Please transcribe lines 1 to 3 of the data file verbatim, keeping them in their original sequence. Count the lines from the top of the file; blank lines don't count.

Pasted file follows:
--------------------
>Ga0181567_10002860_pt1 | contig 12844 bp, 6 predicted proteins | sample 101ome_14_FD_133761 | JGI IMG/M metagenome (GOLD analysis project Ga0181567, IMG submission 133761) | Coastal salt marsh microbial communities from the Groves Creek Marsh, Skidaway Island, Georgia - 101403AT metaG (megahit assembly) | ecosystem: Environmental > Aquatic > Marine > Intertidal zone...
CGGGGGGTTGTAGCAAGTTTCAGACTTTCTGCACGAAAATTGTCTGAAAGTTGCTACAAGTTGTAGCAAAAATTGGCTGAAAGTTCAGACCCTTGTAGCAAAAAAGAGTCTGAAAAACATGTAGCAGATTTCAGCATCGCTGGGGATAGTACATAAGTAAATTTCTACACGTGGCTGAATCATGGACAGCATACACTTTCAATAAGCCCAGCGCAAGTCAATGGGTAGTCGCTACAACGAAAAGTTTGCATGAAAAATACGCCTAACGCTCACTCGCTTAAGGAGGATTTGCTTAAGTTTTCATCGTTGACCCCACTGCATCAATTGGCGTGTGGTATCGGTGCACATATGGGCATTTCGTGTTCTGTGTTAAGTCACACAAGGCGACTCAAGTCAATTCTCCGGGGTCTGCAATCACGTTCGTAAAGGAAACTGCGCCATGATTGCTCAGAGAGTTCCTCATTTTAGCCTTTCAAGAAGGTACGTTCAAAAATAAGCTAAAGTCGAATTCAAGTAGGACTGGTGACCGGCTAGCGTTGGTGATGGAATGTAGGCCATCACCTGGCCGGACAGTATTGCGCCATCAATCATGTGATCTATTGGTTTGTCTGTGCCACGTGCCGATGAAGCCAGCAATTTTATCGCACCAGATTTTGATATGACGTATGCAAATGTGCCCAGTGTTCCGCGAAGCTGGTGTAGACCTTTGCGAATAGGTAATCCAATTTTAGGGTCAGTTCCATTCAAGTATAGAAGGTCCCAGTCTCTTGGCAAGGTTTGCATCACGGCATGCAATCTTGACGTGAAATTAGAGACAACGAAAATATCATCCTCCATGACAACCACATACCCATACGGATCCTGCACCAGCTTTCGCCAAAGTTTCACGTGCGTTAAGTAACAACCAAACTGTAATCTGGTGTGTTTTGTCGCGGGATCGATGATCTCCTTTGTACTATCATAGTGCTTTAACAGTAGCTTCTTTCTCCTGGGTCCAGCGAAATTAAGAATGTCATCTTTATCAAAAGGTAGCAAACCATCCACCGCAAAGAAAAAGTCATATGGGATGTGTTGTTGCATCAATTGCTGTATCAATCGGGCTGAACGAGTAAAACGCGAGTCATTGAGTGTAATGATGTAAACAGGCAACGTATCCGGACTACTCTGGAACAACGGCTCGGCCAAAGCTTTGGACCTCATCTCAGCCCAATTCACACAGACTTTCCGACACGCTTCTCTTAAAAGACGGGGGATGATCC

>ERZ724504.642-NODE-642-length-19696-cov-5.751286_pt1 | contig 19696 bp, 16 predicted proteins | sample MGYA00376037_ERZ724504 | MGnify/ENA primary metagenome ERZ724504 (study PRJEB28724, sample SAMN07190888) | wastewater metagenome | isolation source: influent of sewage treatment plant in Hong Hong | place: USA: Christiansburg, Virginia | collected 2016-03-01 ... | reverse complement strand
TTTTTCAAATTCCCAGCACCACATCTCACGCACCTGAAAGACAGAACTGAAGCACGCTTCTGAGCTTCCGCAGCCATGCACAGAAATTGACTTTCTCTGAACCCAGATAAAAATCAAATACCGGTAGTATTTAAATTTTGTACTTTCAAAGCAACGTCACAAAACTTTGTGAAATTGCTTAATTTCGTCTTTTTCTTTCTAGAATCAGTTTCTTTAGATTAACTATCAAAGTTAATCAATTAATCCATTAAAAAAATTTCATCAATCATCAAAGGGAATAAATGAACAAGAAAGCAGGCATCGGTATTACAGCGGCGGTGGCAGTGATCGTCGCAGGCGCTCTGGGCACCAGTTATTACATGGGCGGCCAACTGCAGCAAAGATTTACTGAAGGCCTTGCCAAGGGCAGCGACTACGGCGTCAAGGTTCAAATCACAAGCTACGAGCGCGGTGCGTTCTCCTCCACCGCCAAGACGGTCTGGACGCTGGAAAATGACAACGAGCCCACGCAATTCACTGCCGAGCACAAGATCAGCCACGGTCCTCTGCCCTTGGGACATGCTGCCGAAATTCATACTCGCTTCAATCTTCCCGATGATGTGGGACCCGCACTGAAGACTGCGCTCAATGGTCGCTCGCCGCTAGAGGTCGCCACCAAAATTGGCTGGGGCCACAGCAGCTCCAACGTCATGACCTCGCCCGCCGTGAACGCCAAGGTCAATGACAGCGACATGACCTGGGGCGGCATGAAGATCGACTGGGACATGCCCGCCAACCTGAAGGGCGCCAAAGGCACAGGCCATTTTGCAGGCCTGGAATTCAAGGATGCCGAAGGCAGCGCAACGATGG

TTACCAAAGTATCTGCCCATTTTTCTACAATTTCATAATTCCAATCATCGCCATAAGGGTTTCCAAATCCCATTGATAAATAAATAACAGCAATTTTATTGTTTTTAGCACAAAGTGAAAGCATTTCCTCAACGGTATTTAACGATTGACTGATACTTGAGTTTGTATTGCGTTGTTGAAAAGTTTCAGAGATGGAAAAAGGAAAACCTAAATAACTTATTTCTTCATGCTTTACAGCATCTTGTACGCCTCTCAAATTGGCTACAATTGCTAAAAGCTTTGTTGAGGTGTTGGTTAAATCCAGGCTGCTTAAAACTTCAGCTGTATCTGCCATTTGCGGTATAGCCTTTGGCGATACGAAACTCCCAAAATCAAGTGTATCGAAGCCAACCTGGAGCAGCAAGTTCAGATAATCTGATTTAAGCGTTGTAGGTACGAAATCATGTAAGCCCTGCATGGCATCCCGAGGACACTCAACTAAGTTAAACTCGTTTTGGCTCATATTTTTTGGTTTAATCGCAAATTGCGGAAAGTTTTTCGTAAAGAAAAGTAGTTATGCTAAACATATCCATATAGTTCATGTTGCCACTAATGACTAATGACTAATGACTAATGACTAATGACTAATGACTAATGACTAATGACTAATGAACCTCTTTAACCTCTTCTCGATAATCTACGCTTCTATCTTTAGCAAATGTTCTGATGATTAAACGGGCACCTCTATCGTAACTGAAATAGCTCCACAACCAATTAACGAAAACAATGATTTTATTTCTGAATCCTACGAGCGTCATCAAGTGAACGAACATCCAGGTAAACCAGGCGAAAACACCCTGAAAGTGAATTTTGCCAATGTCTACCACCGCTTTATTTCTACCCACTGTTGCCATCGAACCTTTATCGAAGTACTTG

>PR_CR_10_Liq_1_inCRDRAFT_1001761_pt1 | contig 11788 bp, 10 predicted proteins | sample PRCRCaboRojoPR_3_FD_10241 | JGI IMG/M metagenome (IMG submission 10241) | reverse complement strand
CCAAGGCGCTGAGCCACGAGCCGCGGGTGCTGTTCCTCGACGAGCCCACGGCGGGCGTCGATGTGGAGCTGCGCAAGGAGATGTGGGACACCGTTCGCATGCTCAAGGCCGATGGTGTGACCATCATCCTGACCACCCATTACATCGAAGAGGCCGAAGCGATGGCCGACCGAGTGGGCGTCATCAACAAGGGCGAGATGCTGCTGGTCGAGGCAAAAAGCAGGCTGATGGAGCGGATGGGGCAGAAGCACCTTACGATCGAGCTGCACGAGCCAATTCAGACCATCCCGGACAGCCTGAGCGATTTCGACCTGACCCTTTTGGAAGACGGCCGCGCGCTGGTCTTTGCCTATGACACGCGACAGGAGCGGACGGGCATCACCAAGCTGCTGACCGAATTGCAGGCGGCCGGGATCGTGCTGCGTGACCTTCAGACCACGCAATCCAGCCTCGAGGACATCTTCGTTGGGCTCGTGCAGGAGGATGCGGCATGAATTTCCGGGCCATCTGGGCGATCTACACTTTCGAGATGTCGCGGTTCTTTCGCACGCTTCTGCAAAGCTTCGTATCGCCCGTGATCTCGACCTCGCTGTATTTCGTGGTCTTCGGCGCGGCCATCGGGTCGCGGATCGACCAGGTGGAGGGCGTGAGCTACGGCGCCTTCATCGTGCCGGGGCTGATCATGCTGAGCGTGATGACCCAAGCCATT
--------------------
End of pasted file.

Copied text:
>Ga0181567_10002860_pt1 | contig 12844 bp, 6 predicted proteins | sample 101ome_14_FD_133761 | JGI IMG/M metagenome (GOLD analysis project Ga0181567, IMG submission 133761) | Coastal salt marsh microbial communities from the Groves Creek Marsh, Skidaway Island, Georgia - 101403AT metaG (megahit assembly) | ecosystem: Environmental > Aquatic > Marine > Intertidal zone...
CGGGGGGTTGTAGCAAGTTTCAGACTTTCTGCACGAAAATTGTCTGAAAGTTGCTACAAGTTGTAGCAAAAATTGGCTGAAAGTTCAGACCCTTGTAGCAAAAAAGAGTCTGAAAAACATGTAGCAGATTTCAGCATCGCTGGGGATAGTACATAAGTAAATTTCTACACGTGGCTGAATCATGGACAGCATACACTTTCAATAAGCCCAGCGCAAGTCAATGGGTAGTCGCTACAACGAAAAGTTTGCATGAAAAATACGCCTAACGCTCACTCGCTTAAGGAGGATTTGCTTAAGTTTTCATCGTTGACCCCACTGCATCAATTGGCGTGTGGTATCGGTGCACATATGGGCATTTCGTGTTCTGTGTTAAGTCACACAAGGCGACTCAAGTCAATTCTCCGGGGTCTGCAATCACGTTCGTAAAGGAAACTGCGCCATGATTGCTCAGAGAGTTCCTCATTTTAGCCTTTCAAGAAGGTACGTTCAAAAATAAGCTAAAGTCGAATTCAAGTAGGACTGGTGACCGGCTAGCGTTGGTGATGGAATGTAGGCCATCACCTGGCCGGACAGTATTGCGCCATCAATCATGTGATCTATTGGTTTGTCTGTGCCACGTGCCGATGAAGCCAGCAATTTTATCGCACCAGATTTTGATATGACGTATGCAAATGTGCCCAGTGTTCCGCGAAGCTGGTGTAGACCTTTGCGAATAGGTAATCCAATTTTAGGGTCAGTTCCATTCAAGTATAGAAGGTCCCAGTCTCTTGGCAAGGTTTGCATCACGGCATGCAATCTTGACGTGAAATTAGAGACAACGAAAATATCATCCTCCATGACAACCACATACCCATACGGATCCTGCACCAGCTTTCGCCAAAGTTTCACGTGCGTTAAGTAACAACCAAACTGTAATCTGGTGTGTTTTGTCGCGGGATCGATGATCTCCTTTGTACTATCATAGTGCTTTAACAGTAGCTTCTTTCTCCTGGGTCCAGCGAAATTAAGAATGTCATCTTTATCAAAAGGTAGCAAACCATCCACCGCAAAGAAAAAGTCATATGGGATGTGTTGTTGCATCAATTGCTGTATCAATCGGGCTGAACGAGTAAAACGCGAGTCATTGAGTGTAATGATGTAAACAGGCAACGTATCCGGACTACTCTGGAACAACGGCTCGGCCAAAGCTTTGGACCTCATCTCAGCCCAATTCACACAGACTTTCCGACACGCTTCTCTTAAAAGACGGGGGATGATCC

>ERZ724504.642-NODE-642-length-19696-cov-5.751286_pt1 | contig 19696 bp, 16 predicted proteins | sample MGYA00376037_ERZ724504 | MGnify/ENA primary metagenome ERZ724504 (study PRJEB28724, sample SAMN07190888) | wastewater metagenome | isolation source: influent of sewage treatment plant in Hong Hong | place: USA: Christiansburg, Virginia | collected 2016-03-01 ... | reverse complement strand